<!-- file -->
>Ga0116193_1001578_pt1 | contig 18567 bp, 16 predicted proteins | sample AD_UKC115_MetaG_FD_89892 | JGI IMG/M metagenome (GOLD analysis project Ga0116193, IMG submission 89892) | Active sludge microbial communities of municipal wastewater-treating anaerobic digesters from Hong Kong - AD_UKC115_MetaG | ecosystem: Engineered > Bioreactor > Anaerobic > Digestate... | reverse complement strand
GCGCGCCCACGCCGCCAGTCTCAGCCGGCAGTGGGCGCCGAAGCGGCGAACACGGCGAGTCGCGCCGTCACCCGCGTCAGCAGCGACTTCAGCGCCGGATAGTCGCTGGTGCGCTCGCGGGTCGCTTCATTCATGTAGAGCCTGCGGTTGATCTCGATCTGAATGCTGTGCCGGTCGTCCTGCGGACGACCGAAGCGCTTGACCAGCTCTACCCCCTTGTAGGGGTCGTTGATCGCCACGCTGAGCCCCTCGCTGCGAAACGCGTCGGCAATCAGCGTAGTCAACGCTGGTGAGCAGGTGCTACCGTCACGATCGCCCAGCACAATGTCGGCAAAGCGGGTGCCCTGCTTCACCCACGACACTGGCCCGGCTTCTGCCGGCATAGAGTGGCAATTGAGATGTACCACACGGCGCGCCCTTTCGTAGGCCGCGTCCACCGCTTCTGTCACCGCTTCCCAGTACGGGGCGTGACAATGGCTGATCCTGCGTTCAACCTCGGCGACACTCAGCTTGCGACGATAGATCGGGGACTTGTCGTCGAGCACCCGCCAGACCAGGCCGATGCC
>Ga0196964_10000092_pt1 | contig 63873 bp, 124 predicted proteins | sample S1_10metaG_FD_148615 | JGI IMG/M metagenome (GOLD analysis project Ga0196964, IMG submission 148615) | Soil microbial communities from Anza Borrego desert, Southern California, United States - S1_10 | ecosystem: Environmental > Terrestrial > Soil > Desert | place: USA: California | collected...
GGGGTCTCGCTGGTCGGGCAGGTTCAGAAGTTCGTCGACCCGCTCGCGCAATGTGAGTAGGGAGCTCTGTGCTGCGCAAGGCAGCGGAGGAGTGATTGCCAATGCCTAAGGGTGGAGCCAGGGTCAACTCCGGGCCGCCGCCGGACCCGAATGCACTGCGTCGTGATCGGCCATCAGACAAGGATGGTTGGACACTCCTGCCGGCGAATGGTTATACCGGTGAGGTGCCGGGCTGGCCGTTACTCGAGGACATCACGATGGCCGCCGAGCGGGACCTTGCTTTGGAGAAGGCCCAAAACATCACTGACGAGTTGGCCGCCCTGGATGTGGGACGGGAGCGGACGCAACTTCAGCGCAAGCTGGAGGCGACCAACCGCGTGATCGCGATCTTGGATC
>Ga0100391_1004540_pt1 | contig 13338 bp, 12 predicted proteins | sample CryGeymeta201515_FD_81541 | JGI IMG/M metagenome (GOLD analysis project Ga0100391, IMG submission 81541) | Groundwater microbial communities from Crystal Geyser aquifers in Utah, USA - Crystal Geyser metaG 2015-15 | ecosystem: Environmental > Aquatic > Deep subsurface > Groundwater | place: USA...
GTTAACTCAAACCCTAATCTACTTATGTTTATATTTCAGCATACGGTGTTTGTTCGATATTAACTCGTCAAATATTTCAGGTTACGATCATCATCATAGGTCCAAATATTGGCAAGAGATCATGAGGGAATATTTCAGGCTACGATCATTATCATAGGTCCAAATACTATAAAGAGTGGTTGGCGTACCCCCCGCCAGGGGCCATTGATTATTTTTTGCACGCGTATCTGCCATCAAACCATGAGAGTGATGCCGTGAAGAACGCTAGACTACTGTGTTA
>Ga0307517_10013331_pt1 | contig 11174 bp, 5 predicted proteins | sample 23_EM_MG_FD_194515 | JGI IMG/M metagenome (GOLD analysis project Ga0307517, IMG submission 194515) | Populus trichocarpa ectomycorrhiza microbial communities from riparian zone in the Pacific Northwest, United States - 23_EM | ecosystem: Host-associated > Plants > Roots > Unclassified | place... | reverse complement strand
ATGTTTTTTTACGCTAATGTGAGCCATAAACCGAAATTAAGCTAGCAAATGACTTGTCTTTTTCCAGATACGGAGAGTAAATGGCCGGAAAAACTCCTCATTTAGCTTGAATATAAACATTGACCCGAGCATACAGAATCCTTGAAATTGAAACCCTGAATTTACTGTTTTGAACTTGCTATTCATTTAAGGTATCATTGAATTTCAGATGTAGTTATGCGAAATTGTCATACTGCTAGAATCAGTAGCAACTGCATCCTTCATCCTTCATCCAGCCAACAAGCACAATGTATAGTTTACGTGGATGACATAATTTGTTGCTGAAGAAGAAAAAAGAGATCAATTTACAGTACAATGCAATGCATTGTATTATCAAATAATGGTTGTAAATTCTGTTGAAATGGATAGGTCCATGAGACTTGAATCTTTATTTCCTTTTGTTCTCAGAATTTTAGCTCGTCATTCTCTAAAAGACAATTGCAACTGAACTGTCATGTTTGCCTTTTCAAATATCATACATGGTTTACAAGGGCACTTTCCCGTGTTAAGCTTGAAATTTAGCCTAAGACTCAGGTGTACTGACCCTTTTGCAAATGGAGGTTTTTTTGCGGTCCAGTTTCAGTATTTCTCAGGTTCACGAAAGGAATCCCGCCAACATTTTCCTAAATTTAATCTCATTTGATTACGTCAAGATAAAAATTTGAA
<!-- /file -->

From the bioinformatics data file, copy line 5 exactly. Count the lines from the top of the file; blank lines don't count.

>Ga0100391_1004540_pt1 | contig 13338 bp, 12 predicted proteins | sample CryGeymeta201515_FD_81541 | JGI IMG/M metagenome (GOLD analysis project Ga0100391, IMG submission 81541) | Groundwater microbial communities from Crystal Geyser aquifers in Utah, USA - Crystal Geyser metaG 2015-15 | ecosystem: Environmental > Aquatic > Deep subsurface > Groundwater | place: USA...